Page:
Halloween Review: The Strangers

This year’s Halloween Reviews move from the oldest, last week, to the most recent.

Title: The Strangers

Cast and Crew

Written and directed by Bryan Bertino

Liv Tyler as Kristen McKay
Scott Speedman as James Hoyt
Gemma Wards as Dollface
Kip Weeks as the Man in the Mask
Laura Margolis as Pin-Up Girl
Glenn Howerton as Mike

Available (soon) from Amazon


A young couple find themselves stalked, tormented, and attacked by killers who lack motive.

High Point

The film creates a spooky mood through the use of light and sound, and avoids the excess and gore so common in the genre today. We need more horror directors who want to scare us, not gross us out.

Low Point

This 2008 film purports to be based on a true story. In fact, writer/director Bryan Bertino once had an unidentified caller come to his door at night. Then the caller left. That’s the true story. Others have noted loose similarities between the film and such events as the Tate/LaBianca murders and the Cabin 28 Keddie killings. In short, the Strangers bests The Texas Chainsaw Massacre (reviewed in two weeks) for torture and abuse of the phrase “True Story.”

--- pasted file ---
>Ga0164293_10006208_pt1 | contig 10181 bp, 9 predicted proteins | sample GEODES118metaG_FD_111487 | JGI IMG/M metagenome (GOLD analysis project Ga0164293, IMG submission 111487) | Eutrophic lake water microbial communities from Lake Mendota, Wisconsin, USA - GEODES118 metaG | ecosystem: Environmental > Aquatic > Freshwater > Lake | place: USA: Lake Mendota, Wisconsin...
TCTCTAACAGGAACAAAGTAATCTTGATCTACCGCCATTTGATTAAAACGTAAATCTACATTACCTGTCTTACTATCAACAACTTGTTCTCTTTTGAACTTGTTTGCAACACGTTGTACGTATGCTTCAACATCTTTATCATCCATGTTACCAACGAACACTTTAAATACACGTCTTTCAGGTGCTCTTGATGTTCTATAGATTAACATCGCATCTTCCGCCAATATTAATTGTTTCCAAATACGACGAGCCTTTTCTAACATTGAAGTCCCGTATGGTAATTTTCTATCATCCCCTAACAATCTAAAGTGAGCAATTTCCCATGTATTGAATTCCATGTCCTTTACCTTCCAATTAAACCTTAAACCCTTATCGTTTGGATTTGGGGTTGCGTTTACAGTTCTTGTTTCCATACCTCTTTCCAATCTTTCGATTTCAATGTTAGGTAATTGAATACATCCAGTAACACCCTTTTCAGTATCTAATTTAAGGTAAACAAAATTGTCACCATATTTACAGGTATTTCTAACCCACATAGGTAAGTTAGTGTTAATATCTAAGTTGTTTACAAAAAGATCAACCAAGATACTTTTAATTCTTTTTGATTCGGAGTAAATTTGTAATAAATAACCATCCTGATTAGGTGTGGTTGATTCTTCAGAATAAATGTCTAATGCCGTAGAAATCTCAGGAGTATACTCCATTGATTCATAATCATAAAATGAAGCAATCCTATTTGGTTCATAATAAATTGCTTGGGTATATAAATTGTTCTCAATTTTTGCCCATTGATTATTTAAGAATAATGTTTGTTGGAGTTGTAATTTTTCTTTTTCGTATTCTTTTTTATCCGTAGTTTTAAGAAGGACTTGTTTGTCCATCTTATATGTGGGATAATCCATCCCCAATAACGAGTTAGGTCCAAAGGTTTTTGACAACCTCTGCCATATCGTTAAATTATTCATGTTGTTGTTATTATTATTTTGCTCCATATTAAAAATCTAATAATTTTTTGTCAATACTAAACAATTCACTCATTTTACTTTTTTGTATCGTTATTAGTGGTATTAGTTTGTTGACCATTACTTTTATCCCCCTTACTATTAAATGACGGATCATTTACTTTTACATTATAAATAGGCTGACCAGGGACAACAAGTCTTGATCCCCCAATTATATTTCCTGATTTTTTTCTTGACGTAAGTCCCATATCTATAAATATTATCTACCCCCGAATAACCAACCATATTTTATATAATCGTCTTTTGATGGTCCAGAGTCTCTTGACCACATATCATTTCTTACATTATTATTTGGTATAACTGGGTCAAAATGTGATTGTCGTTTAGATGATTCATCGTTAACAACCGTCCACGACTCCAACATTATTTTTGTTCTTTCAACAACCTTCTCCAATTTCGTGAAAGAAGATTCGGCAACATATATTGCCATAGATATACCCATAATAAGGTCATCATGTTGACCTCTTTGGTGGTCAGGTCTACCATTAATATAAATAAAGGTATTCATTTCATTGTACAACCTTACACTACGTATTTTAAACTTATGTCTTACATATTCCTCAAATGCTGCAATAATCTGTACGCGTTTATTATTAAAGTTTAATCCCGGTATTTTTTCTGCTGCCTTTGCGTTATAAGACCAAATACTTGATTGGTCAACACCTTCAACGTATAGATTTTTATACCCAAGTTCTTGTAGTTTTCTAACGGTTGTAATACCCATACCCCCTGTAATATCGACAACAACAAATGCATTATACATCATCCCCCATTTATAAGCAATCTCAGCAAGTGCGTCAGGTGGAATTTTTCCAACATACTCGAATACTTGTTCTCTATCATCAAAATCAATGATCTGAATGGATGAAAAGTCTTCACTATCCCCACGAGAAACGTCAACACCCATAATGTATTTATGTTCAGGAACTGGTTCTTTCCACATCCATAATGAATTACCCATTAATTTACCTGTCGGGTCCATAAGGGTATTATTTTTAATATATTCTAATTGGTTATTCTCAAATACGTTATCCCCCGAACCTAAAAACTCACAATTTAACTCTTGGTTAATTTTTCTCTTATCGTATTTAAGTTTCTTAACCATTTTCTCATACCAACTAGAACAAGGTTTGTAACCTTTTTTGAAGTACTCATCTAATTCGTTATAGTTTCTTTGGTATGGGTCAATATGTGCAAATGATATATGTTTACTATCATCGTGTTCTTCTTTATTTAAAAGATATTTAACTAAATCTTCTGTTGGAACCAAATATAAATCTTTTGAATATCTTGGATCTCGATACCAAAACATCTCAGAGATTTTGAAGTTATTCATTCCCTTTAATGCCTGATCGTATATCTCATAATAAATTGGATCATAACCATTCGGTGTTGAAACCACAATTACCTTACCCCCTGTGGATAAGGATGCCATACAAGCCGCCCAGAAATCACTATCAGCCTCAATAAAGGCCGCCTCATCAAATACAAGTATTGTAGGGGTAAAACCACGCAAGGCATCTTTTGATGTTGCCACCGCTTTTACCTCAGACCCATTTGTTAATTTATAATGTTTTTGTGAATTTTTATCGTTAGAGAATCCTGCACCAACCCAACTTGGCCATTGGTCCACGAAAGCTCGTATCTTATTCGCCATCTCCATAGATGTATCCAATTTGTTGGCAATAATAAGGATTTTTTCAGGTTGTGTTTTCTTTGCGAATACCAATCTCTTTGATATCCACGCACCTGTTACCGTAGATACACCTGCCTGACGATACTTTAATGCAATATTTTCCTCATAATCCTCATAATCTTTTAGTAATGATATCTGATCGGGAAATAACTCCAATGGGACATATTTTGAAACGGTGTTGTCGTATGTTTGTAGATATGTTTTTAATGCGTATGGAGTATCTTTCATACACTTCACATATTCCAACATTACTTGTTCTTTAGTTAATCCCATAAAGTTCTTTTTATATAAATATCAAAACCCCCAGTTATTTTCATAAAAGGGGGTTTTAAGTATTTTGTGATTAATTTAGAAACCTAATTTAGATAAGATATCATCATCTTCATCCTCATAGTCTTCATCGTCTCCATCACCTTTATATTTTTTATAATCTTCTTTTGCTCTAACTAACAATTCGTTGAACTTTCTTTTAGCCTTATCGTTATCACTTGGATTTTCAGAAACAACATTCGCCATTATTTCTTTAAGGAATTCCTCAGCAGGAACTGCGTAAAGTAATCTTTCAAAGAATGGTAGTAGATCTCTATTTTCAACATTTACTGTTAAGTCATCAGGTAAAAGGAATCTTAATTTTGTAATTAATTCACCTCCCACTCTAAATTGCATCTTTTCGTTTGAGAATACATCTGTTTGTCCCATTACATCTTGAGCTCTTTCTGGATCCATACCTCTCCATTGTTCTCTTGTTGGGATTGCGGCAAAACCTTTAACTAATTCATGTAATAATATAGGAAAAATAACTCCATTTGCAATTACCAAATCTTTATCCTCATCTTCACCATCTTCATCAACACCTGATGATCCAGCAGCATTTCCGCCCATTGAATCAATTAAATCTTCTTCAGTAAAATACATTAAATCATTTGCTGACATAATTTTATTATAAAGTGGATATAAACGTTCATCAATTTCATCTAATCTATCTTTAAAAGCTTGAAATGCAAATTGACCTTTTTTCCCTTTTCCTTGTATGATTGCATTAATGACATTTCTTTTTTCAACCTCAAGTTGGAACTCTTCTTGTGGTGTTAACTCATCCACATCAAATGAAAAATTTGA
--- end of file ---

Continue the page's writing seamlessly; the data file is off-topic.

But that’s not the low point. The low point is that the claim of truth becomes an excuse to tell an incomplete story, with key details (such as how the attackers gain access to the house at certain points, and why they’re doing most of what they do) left unexplained. Hey, it’s a true story, reconstructed from a crime scene. How should we know what happened?

The Review

Originality: 2/6 Bertino has crafted a passable suspense/horror film, strong on atmosphere and light on gore, but it’s not terribly original. You could almost play Bingo or a drinking game based on its use of “girl in scary house” clichés. Make sure that scenes where the audience sees a villain…. but the protagonist doesn’t! figure prominently on the card or in your rules.

Effects 4/6 The film lacks true special effects. It features some creative use of light, shadow, and—- in particular– sound.

Story 2/6 The characters find themselves under attack in an isolated home. The killers act without motive, occasionally doing things they arguably should not be able to do. Then some religious solicitors discover the aftermath, which the introduction already gave away.

The use of a false truth claim to allow for an incomplete story can work, if the tale has something else to tell us. Picnic at Hanging Rock made that work. Blair Witch used a similar false claim to raise viral marketing to an art form. This film offers nothing beyond its campfire tale, and that’s not enough to balance the flaws masquerading as unknown facts.

Acting 5/6. The film features a strong central performance from Liv Tyler.

Production 5/6 This film manages on a comparatively low budget.

Emotional Response 3/6 I saw this film for $2.00 at a second-run matinee. At that price, I did not feel cheated.

Overall 3/6.

In total, The Strangers receives 24/42.

Next Week:

Fiziko looks at The Frighteners